Netflix’s new drama “Wave Makers” (2023) follows political employees striving to win a presidential election in the last months. It’s Taiwan’s first political intrigue drama to air abroad.
Wen-fang Weng (Ying-Hsuan Hsieh) is a top Opposition party public relations employee. Her party recognizes her as the LGBTQ candidate that lost a conservative local city council race. Her employer, longtime political operative Chia-ching Chen (Jag Huang), tries to manage parenting and campaigning in the age of fast news and social media.
The presidential election pits incumbent President Sun (Hsueh-Feng Lu), who limits immigration and executes death penalty cases, against Justice Party Chairwoman Lin (Pei-Hsia Lai), who happily posts Instagram videos of Indonesian immigrant neighborhoods but avoids answering questions.
The play explores environmental challenges, energy policy, and workplace sexual harassment, echoing current public discussions in Taiwan.
However, Taiwan-China relations are conspicuously absent.
A Taiwanese politics drama for American audiences is quite discreet. Taiwan is making ripples in US foreign policy. After Russia invaded Ukraine last year and House Speakers Nancy Pelosi and Kevin McCarthy met with (real-life) Taiwanese President Tsai Ing-wen, Washington DC government offices and newsrooms began discussing Taiwan.
Taiwan’s existential dilemma is the Taiwan-China conflict. China wants to absorb Taiwan quietly or violently. Taiwan must decide whether to placate China by ceding sovereignty or seek US help in repelling China. Taiwanese voters have two policy options: the DPP or the KMT.
Taiwan’s China and US policies dominate the presidential election. It dominates domestic politics.
Thus, a Taiwanese political drama would have provided the perfect opportunity for Americans to better understand how the Taiwanese public views this elephant in the room, relate to the perspectives on the Taiwan-China and US-China standoffs, and possibly make better policy decisions. Foreign audiences expecting that will be disappointed. This show will disappoint US-China/US-Taiwan relations specialists.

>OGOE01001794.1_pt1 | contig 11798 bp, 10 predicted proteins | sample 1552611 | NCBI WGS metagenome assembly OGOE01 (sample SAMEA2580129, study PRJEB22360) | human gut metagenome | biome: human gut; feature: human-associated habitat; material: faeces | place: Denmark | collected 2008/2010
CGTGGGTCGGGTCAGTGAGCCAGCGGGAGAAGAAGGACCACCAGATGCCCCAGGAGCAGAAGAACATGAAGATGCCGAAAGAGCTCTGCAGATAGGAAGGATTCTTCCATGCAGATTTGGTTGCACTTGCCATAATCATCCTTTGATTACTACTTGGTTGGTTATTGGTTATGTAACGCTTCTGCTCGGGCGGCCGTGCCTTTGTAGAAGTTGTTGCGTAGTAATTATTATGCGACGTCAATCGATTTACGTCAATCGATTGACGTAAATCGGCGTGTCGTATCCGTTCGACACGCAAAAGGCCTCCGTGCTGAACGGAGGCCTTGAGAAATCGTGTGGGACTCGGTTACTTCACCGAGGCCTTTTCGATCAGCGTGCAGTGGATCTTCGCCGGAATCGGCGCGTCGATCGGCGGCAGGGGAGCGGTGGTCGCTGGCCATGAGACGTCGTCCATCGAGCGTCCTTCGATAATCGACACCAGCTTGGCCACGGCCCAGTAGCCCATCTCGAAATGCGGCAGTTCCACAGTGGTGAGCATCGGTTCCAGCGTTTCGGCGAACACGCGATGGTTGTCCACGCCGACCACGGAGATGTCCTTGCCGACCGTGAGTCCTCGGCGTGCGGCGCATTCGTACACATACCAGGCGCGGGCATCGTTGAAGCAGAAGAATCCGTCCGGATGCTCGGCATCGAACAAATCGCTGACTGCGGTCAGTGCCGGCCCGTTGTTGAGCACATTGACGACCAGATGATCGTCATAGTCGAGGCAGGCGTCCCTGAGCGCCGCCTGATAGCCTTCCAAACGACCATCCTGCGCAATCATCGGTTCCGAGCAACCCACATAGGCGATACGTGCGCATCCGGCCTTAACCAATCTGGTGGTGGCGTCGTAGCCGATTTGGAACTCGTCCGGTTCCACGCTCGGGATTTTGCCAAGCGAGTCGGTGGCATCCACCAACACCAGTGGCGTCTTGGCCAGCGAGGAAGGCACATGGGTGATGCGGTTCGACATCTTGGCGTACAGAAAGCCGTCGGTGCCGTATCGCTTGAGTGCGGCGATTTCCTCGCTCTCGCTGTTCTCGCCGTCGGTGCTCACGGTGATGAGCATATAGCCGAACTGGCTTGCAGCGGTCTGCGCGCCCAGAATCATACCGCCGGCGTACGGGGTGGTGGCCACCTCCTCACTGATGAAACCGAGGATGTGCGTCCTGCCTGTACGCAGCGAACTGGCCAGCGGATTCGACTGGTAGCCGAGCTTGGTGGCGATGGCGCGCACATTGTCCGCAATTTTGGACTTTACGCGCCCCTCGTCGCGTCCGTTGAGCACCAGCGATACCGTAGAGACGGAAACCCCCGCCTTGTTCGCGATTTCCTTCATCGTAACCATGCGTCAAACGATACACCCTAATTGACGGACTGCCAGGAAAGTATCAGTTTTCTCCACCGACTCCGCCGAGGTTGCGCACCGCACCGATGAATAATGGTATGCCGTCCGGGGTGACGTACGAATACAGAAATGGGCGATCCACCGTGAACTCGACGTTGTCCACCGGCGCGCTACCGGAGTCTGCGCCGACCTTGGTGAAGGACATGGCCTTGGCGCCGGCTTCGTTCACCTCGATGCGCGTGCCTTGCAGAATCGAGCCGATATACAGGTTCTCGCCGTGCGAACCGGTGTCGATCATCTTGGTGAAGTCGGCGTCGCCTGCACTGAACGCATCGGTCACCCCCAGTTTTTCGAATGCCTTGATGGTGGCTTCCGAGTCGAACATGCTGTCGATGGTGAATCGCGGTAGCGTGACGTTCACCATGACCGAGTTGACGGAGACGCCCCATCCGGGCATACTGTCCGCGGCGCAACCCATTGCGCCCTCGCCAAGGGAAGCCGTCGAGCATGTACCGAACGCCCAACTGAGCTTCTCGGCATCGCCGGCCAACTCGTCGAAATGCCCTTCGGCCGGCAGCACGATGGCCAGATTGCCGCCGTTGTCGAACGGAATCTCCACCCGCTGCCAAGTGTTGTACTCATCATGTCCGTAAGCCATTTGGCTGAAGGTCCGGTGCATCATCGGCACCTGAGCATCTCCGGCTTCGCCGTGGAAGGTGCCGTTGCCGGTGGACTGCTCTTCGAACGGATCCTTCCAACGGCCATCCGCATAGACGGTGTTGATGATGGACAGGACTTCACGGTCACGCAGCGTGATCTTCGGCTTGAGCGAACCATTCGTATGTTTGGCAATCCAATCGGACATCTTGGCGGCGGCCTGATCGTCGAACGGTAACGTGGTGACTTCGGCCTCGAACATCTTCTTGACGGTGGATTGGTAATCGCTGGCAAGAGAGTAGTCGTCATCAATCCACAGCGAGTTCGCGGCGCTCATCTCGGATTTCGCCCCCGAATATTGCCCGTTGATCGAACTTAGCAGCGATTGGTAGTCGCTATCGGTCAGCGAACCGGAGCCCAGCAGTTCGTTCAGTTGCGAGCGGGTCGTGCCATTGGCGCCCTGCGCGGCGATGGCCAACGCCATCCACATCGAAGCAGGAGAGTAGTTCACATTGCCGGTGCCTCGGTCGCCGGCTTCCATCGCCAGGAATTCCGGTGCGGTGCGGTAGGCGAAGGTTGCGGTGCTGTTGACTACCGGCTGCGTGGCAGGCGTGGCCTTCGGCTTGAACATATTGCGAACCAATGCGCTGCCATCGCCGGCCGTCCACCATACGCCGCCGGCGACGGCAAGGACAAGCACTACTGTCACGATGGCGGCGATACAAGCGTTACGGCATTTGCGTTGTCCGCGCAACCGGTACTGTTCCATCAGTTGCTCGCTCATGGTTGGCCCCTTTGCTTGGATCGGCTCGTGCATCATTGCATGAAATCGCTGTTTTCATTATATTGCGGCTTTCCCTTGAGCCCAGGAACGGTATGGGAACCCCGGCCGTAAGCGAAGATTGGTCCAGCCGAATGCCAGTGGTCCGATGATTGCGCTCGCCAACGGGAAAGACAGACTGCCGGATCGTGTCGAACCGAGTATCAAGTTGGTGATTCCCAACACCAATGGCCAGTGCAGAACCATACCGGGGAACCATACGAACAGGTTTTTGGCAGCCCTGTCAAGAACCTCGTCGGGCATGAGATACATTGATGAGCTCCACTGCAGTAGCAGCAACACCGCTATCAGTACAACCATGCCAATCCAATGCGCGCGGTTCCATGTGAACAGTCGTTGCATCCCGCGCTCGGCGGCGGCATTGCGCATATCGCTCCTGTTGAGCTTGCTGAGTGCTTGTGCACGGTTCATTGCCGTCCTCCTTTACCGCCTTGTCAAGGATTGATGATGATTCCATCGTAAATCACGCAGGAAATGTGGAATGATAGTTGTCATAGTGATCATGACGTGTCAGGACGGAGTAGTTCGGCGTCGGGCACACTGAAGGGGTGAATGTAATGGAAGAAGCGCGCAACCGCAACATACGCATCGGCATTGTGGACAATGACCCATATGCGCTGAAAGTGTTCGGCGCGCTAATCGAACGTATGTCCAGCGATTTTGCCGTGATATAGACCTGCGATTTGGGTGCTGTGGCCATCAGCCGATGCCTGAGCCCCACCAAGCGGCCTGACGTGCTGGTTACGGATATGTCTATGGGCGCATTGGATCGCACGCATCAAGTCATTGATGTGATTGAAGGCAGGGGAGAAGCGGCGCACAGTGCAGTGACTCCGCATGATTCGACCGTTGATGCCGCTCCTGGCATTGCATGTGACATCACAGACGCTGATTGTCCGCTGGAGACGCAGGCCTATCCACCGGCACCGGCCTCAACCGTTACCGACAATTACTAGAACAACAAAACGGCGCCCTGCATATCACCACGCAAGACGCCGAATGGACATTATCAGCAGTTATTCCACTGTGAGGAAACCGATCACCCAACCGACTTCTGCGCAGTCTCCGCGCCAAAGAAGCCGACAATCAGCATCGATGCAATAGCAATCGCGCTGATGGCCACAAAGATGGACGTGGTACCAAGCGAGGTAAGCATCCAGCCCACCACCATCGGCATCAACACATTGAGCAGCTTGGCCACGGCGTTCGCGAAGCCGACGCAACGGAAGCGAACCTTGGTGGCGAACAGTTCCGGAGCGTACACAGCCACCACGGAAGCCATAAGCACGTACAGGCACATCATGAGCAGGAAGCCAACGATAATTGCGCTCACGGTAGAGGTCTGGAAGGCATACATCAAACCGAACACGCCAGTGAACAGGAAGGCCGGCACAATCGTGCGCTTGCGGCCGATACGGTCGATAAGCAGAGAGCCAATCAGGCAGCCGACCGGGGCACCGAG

Political factors explain this. Unfortunately, the Taiwan-China conflict is still too sensitive for a commercial business. Anecdotally, Netflix avoided discussing China to prevent Chinese market backlash (the program is prohibited in China).
In another way, “Wave Makers” may reflect Taiwanese politics. In “Wave Makers,” international policy does not overwhelm other civic problems. Rival lawmakers may discuss immigration and environmental policies, battle off student demonstrators, and even dig up one other’s scandals without regard to Beijing or Washington. No matter who wins, a strong woman will be president.
American public and officials see Taiwan’s only challenge is China. Understandably, international media cover Taiwan “amid tensions.” This gives foreigners the impression that Taiwan is always panicked and focused on conflict. “Wave Makers” is the right opportunity to reveal the deception.
Taiwanese worry about various issues that affect their everyday life. Taiwan wants to avoid “tensions.” Without those conflicts, Taiwan seems like any other country with all the good, bad, and ugly of every democratic political system—enough to make an intriguing TV series.
“Wave Makers” captures Taiwanese political staffers well. Do I serve my nation or my family? Should I be idealistic or compromise for the greater good? To win an election, do I lie?
Any democratic politician has these difficult decisions. Taiwan follows suit. “Wave Makers” doesn’t clearly address Taiwan’s existential crisis—the China issue—but its silence does.
“Wave Makers” reminds the world that Taiwan is not just a “self-governing island,” but a fully functional democratic state with many hard-working people making daily sacrifices to ensure its survival, service, and protection.
Silicon Valley startup capitalist Chieh-Ting Yeh directs US Taiwan Watch, an international think tank on US-Taiwan ties. He co-founded and edits Ketagalan Media and advises the Global Taiwan Institute and National Taiwan Normal University’s International Taiwan Studies Center.